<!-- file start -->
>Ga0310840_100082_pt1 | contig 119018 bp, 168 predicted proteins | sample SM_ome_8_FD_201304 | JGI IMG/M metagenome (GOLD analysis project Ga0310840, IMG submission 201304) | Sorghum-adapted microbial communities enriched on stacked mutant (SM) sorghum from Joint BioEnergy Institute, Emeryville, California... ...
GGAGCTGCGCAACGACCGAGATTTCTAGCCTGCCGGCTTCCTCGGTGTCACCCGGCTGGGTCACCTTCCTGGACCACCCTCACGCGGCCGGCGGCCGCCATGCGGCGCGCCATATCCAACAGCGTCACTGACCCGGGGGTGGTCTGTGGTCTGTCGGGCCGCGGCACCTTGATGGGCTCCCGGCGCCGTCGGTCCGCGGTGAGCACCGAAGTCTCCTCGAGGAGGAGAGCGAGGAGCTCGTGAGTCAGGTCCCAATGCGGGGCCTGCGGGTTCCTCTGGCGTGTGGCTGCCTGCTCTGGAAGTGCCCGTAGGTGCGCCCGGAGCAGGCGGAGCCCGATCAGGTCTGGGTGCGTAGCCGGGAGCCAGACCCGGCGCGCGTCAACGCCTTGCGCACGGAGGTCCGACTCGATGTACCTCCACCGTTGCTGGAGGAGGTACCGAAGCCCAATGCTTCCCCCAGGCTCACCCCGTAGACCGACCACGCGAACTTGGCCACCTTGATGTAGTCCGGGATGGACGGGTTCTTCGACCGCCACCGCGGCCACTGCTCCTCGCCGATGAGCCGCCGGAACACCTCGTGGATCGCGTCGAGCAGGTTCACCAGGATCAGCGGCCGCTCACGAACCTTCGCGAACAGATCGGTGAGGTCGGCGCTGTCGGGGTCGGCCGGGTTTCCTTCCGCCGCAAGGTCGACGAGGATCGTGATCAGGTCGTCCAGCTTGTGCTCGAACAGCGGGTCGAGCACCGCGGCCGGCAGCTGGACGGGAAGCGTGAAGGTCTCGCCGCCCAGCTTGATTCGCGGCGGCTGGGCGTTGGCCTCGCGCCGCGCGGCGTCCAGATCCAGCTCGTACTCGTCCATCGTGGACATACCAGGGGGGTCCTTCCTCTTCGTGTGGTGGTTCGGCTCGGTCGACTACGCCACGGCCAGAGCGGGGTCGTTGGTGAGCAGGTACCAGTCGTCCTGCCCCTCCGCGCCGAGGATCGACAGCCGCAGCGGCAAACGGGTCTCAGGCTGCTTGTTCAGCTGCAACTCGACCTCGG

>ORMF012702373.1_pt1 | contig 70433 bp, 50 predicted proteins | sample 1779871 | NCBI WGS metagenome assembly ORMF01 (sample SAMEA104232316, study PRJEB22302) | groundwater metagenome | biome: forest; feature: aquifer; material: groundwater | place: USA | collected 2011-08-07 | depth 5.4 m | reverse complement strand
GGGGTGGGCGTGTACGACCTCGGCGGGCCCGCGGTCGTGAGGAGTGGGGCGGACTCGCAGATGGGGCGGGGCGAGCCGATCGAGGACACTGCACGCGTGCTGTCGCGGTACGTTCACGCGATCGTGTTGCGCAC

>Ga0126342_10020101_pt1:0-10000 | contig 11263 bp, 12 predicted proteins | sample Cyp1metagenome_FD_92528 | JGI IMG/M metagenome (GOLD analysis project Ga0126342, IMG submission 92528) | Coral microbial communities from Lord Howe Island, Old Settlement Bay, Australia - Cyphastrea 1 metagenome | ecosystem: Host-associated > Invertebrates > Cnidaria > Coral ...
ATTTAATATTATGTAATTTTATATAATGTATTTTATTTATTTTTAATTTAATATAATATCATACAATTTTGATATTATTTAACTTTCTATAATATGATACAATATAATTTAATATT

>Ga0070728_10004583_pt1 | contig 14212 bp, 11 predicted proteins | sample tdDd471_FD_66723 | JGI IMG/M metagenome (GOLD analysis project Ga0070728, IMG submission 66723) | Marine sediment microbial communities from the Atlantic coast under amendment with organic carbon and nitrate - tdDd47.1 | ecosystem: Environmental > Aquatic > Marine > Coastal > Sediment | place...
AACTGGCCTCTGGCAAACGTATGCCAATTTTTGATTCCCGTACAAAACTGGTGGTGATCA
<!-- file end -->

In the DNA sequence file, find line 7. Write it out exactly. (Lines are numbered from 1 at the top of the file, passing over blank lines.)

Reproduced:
>Ga0070728_10004583_pt1 | contig 14212 bp, 11 predicted proteins | sample tdDd471_FD_66723 | JGI IMG/M metagenome (GOLD analysis project Ga0070728, IMG submission 66723) | Marine sediment microbial communities from the Atlantic coast under amendment with organic carbon and nitrate - tdDd47.1 | ecosystem: Environmental > Aquatic > Marine > Coastal > Sediment | place...